The American College of Surgeons (ACS) is now accepting applications for the 2013–2015 Clinical Scholar in Residence positions. The Clinical Scholars in Residence Program is a two-year on-site fellowship in surgical outcomes research, health services research, and health care policy. The program was initiated in 2006 for the purpose of advancing the College’s quality improvement initiatives and to offer opportunities for residents to work on the ACS’ quality improvement programs. More specifically, Clinical Scholars perform research relevant to ongoing projects in the ACS Division of Research and Optimal Patient Care.
About the program
The primary objective of the fellowship is to address issues in health care quality, health policy, and patient safety, with the goal of helping the Clinical Scholar in Residence prepare for a research career in academic surgery. The ACS Clinical Scholars have worked on projects and research within the ACS National Surgical Quality Improvement Program (NSQIP®), the National Cancer Data Base, the National Trauma Data Bank®, guideline development, and accreditation programs. Scholars are assigned to the appropriate group within the ACS based on their interests and the College’s needs.
In addition, participants earn a master’s degree in health services and outcomes research or health care quality and patient safety during their two years at ACS headquarters in Chicago, IL. The goal of this aspect of the program is to educate clinicians to become effective health services and outcomes researchers. The health services and outcomes research curriculum focuses on these issues within institutional and health care delivery systems, as well as in the external environment that shapes health policy centered on quality and safety issues. The program takes approximately two years to complete. All coursework is done at Northwestern University’s downtown Chicago campus, one block from the ACS headquarters. The ACS also offers a variety of educational programs that Clinical Scholars may benefit from, including an Outcomes Research Course, the Young Surgical Investigators Course, and the Clinical Trials Course.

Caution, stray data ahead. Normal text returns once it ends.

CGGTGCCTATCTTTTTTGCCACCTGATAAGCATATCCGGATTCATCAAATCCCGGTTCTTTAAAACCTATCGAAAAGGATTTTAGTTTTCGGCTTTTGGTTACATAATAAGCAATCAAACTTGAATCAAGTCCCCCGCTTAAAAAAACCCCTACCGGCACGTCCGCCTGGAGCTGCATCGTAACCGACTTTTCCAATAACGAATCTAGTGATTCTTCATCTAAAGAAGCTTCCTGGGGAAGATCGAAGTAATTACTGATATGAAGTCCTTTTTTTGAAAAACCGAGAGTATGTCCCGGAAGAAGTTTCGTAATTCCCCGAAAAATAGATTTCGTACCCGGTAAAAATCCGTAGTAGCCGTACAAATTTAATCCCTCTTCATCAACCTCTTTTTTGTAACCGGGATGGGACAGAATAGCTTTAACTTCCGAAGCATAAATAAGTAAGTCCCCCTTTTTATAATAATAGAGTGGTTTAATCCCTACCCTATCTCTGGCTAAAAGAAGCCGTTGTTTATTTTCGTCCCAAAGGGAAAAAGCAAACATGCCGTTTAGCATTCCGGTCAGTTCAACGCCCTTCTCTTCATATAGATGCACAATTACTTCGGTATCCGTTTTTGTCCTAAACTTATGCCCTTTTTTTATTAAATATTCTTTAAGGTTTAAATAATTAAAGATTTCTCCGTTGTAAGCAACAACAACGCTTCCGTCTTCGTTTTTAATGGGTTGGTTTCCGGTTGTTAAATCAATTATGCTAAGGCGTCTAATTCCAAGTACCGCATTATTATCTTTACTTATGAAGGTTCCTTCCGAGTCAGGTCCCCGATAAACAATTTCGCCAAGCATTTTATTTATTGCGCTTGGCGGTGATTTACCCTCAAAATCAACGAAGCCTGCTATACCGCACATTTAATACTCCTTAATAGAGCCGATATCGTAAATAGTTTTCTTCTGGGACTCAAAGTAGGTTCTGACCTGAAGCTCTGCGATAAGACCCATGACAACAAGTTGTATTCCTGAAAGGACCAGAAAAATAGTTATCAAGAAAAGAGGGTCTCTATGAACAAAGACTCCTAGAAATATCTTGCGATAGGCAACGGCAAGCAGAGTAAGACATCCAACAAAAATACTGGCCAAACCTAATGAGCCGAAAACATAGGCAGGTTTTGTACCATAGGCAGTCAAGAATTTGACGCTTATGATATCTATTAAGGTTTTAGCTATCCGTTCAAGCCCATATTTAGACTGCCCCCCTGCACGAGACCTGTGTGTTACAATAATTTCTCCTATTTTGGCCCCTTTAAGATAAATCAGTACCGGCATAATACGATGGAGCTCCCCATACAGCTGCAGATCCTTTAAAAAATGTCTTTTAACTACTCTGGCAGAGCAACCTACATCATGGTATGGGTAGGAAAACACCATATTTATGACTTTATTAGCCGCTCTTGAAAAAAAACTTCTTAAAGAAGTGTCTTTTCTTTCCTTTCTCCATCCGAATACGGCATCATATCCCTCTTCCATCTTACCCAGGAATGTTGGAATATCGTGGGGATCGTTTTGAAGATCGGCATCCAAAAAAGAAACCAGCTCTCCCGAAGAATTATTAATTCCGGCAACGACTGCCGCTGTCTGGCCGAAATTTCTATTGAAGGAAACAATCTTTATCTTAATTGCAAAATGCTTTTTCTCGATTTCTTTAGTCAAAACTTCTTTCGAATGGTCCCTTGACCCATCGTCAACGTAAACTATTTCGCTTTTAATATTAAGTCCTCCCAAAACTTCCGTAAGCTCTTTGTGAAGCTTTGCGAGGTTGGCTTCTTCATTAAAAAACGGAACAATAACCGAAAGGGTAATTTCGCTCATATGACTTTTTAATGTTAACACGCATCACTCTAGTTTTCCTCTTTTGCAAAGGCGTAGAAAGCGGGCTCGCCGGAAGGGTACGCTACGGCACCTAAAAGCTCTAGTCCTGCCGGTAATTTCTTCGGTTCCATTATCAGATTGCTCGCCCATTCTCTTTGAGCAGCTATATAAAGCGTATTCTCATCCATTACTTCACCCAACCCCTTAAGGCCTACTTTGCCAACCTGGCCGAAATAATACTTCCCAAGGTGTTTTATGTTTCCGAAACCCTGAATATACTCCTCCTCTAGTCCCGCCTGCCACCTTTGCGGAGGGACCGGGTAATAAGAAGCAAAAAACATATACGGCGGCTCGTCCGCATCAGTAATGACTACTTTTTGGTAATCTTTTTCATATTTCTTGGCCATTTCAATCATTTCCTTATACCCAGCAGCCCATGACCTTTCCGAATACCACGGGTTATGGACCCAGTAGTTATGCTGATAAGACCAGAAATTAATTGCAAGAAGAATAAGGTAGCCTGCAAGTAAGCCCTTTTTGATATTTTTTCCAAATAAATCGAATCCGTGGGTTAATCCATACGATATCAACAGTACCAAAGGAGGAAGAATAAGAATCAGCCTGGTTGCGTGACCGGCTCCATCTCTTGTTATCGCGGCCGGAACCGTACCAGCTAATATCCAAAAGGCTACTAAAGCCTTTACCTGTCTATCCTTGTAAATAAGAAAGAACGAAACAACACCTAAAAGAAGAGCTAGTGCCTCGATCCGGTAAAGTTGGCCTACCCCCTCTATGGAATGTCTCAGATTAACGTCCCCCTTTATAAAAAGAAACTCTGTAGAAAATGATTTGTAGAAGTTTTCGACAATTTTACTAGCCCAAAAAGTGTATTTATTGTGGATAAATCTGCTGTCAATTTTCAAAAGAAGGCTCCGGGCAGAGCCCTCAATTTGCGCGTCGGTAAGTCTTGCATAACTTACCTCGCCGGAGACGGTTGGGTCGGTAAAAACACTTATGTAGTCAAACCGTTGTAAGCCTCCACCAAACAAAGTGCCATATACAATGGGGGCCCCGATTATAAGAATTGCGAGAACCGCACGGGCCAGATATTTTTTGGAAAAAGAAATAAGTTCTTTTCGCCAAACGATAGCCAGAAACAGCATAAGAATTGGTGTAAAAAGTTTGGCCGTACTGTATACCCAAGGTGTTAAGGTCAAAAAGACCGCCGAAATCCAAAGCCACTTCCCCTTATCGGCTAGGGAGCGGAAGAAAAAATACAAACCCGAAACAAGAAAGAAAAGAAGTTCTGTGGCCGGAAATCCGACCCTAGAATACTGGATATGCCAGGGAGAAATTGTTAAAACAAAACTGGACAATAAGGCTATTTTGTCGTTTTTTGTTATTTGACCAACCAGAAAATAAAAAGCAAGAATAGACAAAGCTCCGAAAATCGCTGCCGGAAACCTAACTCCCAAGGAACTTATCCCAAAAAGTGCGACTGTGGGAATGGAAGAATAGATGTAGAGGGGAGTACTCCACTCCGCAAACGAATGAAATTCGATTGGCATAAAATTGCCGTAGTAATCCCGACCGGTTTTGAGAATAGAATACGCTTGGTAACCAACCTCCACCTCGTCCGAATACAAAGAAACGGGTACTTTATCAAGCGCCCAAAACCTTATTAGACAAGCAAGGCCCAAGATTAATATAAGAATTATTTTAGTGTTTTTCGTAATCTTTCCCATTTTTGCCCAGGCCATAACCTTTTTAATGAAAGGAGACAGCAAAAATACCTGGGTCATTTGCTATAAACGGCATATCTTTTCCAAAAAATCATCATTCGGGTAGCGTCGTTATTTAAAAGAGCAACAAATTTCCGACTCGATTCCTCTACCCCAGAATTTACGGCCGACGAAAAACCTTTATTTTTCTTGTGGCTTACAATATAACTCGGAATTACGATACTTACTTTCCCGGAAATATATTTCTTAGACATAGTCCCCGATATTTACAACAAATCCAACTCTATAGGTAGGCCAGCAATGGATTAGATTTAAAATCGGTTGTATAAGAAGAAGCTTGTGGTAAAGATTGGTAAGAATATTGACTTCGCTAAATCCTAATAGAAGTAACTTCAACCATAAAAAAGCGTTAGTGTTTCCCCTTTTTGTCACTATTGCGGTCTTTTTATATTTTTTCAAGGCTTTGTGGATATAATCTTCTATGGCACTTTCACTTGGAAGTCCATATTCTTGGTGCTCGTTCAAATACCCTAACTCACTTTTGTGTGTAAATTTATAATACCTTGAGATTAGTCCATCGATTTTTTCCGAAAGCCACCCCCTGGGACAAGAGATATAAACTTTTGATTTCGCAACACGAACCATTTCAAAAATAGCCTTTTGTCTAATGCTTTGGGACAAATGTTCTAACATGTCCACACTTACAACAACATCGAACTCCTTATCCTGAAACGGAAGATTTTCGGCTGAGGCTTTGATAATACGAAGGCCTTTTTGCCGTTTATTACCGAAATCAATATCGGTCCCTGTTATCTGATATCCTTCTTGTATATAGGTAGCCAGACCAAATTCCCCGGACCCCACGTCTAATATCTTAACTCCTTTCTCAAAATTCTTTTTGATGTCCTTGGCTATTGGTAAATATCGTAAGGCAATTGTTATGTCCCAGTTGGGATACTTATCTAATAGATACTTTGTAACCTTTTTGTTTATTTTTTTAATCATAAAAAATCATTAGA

The ACS assigns internal mentors to meet regularly with each Clinical Scholar. Scholars also have opportunities to interact with various surgeons who are affiliated with the ACS and the Division of Research and Optimal Patient Care. Whereas mentorship is one of the most important aspects of the fellowship, having guidance from multiple individuals from diverse backgrounds will provide the best opportunity for success. In addition, a core of ACS staff statisticians and project analysts serve as invaluable resources to the Clinical Scholars in Residence.
Since its inception, surgical residents from throughout the U.S., including California, Connecticut, Colorado, Illinois, Louisiana, and Ohio, have participated in the Clinical Scholars program. These individuals say that they have had excellent, productive experiences that have been useful in launching their careers in the field of academic surgery. With five scholars having already completed the program and three scholars currently participating, the residents have demonstrated great dedication to outcomes research and the improvement of the quality of surgical care.
The ACS Clinical Scholars have presented their findings at numerous national meeting presentations and in high-impact, peer-reviewed publications, in addition to having contributed a great deal to the ACS quality improvement programs. Furthermore, scholars have gone on to gain prestigious fellowships in several fields, including surgical oncology and pediatric surgery.
The 2013–2015 scholars will begin their work July 1, 2013. Applications for these positions are due by March 15, 2012. Currently, applicants are required to have funding from their institution or another grant mechanism, although support though the ACS may become available in the future.